A multi-lingual website is a website where the content is written in more than one language. The information displayed in different languages is often the same but should be tailored for different audiences.
Website Localisation isn’t simply translating text, it is adapting to the culture. Internationalising is moving a site from single-language focus to a more flexible, global perspective. Here are our tips internationalisation and localisation for websites and web applications.
We suggest to our clients that they:
|Leave extra space - The length of words varies from language to language. Content written in one language may take up more or less space on the page than another language. French and German need 30-50% more space than English.
Don’t use machine translations - translation tools are not natural speakers and often their translations sound that way.
Don’t translate themselves - even if they speak several languages fluently, they may not be qualified to translate.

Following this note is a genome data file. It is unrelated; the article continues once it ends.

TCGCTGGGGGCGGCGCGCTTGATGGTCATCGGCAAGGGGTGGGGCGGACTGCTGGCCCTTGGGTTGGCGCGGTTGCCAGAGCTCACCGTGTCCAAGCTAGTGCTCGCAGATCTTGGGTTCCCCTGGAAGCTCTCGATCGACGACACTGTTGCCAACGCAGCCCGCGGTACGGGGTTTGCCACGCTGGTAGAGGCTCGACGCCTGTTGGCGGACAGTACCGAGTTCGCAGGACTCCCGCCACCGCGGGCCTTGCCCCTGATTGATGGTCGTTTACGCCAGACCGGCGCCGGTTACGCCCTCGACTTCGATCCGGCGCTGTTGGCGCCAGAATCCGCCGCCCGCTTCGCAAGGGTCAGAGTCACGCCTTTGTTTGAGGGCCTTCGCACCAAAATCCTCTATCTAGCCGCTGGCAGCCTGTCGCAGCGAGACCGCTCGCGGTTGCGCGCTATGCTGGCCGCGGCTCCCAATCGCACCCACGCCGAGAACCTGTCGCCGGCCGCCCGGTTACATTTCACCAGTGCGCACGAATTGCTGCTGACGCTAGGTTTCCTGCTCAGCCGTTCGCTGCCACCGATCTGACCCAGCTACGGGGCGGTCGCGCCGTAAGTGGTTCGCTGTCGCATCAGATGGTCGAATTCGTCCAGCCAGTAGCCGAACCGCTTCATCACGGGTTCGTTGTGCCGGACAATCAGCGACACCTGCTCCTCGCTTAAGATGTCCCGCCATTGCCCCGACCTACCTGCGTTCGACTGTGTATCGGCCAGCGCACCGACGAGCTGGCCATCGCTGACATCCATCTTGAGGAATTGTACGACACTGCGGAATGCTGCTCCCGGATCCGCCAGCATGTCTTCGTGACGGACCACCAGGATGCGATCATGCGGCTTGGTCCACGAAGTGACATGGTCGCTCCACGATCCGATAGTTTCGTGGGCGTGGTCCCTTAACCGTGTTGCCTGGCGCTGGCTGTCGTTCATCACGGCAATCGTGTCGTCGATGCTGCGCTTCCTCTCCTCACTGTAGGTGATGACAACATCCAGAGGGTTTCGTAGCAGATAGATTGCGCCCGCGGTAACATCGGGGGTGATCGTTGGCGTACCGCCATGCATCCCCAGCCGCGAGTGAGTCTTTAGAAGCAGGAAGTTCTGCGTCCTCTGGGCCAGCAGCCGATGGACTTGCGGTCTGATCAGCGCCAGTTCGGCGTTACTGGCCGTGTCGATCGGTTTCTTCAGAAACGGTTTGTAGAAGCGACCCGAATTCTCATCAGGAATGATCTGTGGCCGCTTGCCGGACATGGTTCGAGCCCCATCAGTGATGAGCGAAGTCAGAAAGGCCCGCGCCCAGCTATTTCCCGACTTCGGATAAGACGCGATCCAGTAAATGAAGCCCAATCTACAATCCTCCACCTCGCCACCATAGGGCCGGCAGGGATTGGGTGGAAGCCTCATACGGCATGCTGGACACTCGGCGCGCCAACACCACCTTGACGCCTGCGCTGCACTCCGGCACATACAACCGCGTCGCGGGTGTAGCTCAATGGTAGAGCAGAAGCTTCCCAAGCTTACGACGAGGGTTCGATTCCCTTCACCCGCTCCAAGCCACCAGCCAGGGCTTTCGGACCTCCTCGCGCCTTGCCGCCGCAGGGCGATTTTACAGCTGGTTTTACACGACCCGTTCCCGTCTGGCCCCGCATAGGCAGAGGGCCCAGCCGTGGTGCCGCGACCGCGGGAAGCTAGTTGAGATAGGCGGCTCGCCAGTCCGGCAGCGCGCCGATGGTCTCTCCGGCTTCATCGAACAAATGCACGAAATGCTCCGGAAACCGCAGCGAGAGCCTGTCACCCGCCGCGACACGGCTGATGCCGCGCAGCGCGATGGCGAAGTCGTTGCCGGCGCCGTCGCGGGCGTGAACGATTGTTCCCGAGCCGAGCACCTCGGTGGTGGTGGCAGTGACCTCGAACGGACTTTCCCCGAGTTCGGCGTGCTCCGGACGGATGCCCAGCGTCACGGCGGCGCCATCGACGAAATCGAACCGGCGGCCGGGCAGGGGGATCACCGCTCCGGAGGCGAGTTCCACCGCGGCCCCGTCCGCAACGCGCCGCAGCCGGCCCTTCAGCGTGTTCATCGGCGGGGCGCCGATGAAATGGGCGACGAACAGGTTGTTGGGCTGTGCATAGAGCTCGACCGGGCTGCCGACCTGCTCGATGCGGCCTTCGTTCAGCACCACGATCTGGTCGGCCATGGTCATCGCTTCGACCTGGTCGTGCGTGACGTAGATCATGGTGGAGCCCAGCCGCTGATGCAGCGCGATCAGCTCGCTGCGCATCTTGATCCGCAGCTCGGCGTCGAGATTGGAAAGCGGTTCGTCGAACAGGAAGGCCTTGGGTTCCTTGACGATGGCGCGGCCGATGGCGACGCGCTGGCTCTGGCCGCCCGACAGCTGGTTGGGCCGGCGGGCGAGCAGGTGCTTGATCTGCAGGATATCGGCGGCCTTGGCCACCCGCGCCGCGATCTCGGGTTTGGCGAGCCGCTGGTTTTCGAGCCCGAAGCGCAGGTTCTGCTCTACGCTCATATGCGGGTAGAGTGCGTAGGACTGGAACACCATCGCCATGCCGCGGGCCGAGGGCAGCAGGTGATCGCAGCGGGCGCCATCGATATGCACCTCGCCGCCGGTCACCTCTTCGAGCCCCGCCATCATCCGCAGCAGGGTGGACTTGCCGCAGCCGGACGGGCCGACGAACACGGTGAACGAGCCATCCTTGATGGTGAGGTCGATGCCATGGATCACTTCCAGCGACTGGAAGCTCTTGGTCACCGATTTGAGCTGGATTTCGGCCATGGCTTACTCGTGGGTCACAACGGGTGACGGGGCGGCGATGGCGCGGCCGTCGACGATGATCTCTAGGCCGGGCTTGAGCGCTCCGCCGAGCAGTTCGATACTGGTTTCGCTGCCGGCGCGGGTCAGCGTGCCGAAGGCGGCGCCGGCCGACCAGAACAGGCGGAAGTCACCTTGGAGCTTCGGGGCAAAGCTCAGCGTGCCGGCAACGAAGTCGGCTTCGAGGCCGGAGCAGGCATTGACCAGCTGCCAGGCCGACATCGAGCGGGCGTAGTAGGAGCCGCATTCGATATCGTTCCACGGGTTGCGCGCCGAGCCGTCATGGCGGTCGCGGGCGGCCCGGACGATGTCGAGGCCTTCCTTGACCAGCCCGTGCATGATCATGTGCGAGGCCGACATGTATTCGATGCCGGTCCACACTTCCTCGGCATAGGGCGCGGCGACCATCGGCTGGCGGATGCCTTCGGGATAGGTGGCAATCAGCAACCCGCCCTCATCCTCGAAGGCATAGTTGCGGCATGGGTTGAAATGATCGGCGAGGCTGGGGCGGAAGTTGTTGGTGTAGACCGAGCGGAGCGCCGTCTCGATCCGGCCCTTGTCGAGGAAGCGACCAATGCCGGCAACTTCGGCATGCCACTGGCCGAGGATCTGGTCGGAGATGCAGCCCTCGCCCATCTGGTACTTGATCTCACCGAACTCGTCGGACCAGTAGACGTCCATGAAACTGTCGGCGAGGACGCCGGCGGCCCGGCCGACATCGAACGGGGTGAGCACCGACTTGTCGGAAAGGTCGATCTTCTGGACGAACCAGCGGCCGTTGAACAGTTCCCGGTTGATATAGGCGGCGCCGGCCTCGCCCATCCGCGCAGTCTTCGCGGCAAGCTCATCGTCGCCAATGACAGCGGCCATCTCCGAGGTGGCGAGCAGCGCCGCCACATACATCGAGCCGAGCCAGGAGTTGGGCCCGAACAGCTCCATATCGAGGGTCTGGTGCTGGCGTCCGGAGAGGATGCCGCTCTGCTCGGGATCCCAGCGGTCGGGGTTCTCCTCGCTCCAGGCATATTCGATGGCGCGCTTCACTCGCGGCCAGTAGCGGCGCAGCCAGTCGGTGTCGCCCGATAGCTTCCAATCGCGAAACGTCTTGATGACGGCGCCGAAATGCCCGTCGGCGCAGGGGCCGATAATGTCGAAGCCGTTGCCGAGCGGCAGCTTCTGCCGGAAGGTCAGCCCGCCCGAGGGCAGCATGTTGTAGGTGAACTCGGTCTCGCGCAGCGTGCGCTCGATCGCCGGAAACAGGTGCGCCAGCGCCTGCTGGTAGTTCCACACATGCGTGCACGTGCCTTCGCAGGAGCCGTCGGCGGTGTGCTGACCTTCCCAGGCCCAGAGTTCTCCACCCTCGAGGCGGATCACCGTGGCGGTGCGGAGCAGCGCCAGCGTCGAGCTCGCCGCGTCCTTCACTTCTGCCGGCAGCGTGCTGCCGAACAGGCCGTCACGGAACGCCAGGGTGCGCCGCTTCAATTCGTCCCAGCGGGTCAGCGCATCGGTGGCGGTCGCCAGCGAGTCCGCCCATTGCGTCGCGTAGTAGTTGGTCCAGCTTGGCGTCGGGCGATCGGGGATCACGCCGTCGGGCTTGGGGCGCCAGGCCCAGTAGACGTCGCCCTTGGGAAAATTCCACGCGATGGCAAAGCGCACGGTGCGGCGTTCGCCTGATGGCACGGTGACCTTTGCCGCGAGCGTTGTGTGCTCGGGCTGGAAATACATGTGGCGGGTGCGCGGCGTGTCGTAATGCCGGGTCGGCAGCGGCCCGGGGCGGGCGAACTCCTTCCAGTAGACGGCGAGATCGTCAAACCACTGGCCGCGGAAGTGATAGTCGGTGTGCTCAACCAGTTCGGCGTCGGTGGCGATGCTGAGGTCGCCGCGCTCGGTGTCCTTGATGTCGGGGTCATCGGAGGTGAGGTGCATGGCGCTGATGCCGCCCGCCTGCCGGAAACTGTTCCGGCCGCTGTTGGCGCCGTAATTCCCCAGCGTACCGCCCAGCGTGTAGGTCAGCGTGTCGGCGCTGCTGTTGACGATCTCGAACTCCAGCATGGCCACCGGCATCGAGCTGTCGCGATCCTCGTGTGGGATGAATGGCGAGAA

Use good grammar - remember that bad writing may equal bad translations.
Avoid abbreviations - some languages do not have abbreviations (e.g. Japanese, Arabic).
Plan for right-to-left - some languages read from right to left. So if your application is in languages like Greek or Hebrew, plan for the layout to be reversed.
Be aware of punctuation and symbols - rules for punctuation differ from one language to the next.
Be aware of colours - in some countries red means love, in others, war. Do your research and try to use colours that are culturally appropriate.
Be aware of icons - like colours, don’t assume an image means the same in different cultures.
The culture-focused website is your passport to international business. Through utilising this service, our native speaking staff can advise and select the appropriate language to translate your message accurately, ensuring global sensitivity.
If you would like to find out more about our services or to book a website check please email us